We encourage you to republish this article online and in print, it’s free under our creative commons attribution license, but please follow some simple guidelines:
  1. You have to credit our authors.
  2. You have to credit SciDev.Net — where possible include our logo with a link back to the original article.
  3. You can simply run the first few lines of the article and then add: “Read the full article on SciDev.Net” containing a link back to the original article.
  4. If you want to also take images published in this story you will need to confirm with the original source if you're licensed to use them.
  5. The easiest way to get the article on your site is to embed the code below.
For more information view our media page and republishing guidelines.

The full article is available here as HTML.

Press Ctrl-C to copy

Researchers have discovered how the Ebola and Marburg viruses cause illness, paving the way for developing cures for the diseases.

Ebola and Marburg fevers — which have a mortality rate of up to 80 per cent — kill hundreds of people in the tropical forests of Central Africa each year, mainly in the Democratic Republic of Congo. The diseases work by shutting down the patient's immune system.

Using a viral database, the research team looked for parts of the Ebola and Marburg virus genes that resemble other viruses known to suppress the immune system.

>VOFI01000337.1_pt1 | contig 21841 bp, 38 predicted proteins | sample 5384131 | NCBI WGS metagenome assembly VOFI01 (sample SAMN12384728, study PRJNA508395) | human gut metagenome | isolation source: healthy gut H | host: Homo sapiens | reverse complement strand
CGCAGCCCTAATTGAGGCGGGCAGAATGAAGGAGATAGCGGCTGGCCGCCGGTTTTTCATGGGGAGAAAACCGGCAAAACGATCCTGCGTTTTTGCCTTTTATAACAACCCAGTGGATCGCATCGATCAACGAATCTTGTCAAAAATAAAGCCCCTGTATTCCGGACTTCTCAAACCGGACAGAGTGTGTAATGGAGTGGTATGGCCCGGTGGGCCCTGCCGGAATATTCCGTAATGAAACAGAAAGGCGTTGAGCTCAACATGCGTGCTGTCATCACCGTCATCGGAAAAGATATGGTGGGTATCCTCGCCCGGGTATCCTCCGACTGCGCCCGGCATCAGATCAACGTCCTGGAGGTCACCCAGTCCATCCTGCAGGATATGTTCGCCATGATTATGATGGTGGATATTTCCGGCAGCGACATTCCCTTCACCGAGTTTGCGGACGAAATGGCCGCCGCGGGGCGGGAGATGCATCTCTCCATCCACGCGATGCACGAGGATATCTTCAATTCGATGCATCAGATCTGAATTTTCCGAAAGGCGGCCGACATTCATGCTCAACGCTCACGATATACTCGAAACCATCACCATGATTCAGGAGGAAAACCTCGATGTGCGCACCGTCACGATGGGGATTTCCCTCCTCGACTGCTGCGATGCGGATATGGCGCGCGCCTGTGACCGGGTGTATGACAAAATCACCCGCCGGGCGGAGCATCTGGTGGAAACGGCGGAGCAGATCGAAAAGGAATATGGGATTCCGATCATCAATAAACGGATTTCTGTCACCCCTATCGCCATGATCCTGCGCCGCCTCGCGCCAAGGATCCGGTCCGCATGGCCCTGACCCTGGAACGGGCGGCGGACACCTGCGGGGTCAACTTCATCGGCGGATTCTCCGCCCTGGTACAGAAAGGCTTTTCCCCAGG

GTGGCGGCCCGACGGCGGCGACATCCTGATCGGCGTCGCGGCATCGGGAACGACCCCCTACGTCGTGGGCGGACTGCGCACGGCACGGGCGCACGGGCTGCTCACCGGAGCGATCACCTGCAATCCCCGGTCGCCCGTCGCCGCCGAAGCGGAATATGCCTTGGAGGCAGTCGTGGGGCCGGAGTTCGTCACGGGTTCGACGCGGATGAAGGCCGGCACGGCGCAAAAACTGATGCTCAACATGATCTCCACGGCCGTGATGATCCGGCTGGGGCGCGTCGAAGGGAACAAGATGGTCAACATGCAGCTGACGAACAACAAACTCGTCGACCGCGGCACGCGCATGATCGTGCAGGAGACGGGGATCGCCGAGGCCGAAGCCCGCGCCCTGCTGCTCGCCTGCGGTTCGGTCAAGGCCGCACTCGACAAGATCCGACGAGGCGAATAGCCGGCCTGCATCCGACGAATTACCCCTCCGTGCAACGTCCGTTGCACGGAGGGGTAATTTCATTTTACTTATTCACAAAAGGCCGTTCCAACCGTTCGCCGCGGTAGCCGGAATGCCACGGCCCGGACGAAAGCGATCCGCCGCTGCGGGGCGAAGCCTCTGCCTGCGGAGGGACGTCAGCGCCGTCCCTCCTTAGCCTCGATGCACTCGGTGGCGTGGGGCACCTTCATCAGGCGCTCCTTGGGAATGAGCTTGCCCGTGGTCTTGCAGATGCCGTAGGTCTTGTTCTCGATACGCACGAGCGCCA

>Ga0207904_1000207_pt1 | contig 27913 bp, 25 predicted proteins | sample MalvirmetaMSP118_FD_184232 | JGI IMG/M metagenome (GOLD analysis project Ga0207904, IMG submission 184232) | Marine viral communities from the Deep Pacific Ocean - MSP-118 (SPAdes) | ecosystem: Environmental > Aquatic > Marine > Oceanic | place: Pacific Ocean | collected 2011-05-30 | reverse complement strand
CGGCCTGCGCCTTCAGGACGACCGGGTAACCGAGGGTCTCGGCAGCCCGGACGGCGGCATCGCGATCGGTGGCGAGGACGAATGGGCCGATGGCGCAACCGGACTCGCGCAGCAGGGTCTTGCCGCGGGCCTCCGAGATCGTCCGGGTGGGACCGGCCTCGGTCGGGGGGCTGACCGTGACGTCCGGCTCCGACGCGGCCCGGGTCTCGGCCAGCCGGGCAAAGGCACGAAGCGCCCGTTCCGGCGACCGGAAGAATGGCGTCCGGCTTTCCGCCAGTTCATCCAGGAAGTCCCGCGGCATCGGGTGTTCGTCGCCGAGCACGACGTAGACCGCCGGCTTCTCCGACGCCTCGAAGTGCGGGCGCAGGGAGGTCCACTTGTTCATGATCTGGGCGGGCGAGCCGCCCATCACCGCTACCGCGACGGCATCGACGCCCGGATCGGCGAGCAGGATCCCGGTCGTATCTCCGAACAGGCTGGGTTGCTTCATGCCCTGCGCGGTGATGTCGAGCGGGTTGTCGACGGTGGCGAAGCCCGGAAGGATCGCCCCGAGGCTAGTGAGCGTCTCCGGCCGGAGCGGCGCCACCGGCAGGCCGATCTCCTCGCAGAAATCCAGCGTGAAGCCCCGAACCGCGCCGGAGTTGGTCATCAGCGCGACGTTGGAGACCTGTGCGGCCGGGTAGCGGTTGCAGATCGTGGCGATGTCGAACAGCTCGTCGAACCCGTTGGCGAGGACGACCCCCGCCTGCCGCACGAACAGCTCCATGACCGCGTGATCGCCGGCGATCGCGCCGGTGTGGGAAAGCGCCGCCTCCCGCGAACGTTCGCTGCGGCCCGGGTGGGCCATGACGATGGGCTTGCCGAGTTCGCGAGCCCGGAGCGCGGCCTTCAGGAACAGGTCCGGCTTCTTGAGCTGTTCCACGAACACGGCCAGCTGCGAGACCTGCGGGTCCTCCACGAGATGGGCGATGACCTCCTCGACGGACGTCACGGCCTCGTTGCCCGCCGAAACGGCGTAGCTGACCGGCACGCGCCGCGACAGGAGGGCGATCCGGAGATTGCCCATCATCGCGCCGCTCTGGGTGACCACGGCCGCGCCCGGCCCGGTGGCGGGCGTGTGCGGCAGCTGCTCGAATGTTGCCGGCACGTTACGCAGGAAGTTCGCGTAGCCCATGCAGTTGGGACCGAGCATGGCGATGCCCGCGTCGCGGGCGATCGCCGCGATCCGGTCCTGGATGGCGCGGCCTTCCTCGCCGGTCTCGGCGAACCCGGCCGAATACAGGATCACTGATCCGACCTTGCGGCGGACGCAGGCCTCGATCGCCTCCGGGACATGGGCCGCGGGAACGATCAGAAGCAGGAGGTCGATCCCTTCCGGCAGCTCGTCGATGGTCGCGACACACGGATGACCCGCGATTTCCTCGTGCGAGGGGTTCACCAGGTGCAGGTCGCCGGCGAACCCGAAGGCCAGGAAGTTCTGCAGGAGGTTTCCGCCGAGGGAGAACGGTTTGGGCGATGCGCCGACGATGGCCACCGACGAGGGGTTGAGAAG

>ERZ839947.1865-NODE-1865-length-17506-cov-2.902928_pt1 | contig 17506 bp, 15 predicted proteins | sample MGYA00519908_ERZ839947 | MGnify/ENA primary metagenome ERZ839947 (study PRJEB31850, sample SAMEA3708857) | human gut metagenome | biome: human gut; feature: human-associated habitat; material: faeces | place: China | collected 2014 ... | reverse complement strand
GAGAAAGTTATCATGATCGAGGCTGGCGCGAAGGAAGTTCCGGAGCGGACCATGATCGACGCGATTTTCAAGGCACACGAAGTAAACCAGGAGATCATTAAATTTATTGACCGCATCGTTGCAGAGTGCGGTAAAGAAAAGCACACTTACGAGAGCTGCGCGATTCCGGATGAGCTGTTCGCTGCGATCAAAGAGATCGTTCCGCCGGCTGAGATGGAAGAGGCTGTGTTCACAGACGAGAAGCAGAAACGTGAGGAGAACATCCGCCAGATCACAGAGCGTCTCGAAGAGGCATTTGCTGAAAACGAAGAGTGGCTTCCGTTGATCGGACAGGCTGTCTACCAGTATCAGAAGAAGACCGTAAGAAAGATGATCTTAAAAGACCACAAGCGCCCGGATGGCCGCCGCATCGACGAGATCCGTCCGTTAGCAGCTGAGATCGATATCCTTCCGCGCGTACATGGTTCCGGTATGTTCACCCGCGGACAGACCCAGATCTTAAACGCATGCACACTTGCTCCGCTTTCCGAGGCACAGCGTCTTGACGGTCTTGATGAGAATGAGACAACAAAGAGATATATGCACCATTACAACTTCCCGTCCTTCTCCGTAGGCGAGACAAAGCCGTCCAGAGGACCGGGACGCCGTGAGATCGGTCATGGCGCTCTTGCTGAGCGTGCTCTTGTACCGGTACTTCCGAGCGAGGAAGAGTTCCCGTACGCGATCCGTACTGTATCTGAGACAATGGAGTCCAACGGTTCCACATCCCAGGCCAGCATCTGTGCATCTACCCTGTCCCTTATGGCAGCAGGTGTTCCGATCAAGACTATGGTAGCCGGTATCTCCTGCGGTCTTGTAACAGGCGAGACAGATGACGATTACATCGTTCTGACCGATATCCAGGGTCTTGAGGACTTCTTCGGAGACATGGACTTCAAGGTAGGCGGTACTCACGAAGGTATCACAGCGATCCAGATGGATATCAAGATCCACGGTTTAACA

They then synthesised the series of amino acids — or proteins — that the region of the genes produce, and tested their effects on human and monkey immune cells.

The team tested 17 such proteins, and found that 16 of them rapidly depressed the human cells' immune response and killed the cells. The other protein killed the monkey cells but not the human cells.

By targeting the newly identified series of amino acids, the researchers hope to be able to develop new drugs against these viruses, which are associated with fever, shock and bleeding. No cures or approved vaccines currently exist for either virus.

Lead researcher Ian Lipkin of Colombia University, United States says the diseases are becoming more of a global concern with increased travel, wildlife trafficking, political instability and terrorism.

The study, which went online on October 5, will be published in the December 2006 issue of the Federation of American Societies for Experimental Biology (FASEB) Journal.

Link to abstract of paper in FASEB Journal

Reference: FASEB Journal doi: 10.1096/fj.06-6151com (2006).